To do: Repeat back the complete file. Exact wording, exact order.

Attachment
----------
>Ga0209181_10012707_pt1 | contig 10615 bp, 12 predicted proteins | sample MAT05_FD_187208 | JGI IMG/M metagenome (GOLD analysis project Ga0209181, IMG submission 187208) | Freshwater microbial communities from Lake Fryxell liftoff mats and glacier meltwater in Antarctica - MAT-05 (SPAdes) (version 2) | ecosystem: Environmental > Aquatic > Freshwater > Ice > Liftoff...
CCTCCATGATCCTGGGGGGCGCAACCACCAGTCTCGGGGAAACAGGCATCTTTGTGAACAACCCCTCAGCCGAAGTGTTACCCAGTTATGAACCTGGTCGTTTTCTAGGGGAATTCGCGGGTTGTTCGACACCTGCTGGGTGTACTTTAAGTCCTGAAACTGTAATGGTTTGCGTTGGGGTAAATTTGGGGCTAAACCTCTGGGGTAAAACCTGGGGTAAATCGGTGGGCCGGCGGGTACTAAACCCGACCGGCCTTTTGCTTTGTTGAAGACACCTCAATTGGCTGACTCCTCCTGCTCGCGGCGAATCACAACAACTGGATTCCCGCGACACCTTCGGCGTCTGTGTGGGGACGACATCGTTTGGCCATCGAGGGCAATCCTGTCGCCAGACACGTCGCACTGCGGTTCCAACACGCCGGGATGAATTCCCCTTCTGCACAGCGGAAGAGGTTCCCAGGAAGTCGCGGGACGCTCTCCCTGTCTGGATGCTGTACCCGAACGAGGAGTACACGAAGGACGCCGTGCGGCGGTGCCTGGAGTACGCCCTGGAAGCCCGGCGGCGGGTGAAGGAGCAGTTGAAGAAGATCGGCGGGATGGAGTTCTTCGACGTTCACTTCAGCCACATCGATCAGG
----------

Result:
>Ga0209181_10012707_pt1 | contig 10615 bp, 12 predicted proteins | sample MAT05_FD_187208 | JGI IMG/M metagenome (GOLD analysis project Ga0209181, IMG submission 187208) | Freshwater microbial communities from Lake Fryxell liftoff mats and glacier meltwater in Antarctica - MAT-05 (SPAdes) (version 2) | ecosystem: Environmental > Aquatic > Freshwater > Ice > Liftoff...
CCTCCATGATCCTGGGGGGCGCAACCACCAGTCTCGGGGAAACAGGCATCTTTGTGAACAACCCCTCAGCCGAAGTGTTACCCAGTTATGAACCTGGTCGTTTTCTAGGGGAATTCGCGGGTTGTTCGACACCTGCTGGGTGTACTTTAAGTCCTGAAACTGTAATGGTTTGCGTTGGGGTAAATTTGGGGCTAAACCTCTGGGGTAAAACCTGGGGTAAATCGGTGGGCCGGCGGGTACTAAACCCGACCGGCCTTTTGCTTTGTTGAAGACACCTCAATTGGCTGACTCCTCCTGCTCGCGGCGAATCACAACAACTGGATTCCCGCGACACCTTCGGCGTCTGTGTGGGGACGACATCGTTTGGCCATCGAGGGCAATCCTGTCGCCAGACACGTCGCACTGCGGTTCCAACACGCCGGGATGAATTCCCCTTCTGCACAGCGGAAGAGGTTCCCAGGAAGTCGCGGGACGCTCTCCCTGTCTGGATGCTGTACCCGAACGAGGAGTACACGAAGGACGCCGTGCGGCGGTGCCTGGAGTACGCCCTGGAAGCCCGGCGGCGGGTGAAGGAGCAGTTGAAGAAGATCGGCGGGATGGAGTTCTTCGACGTTCACTTCAGCCACATCGATCAGG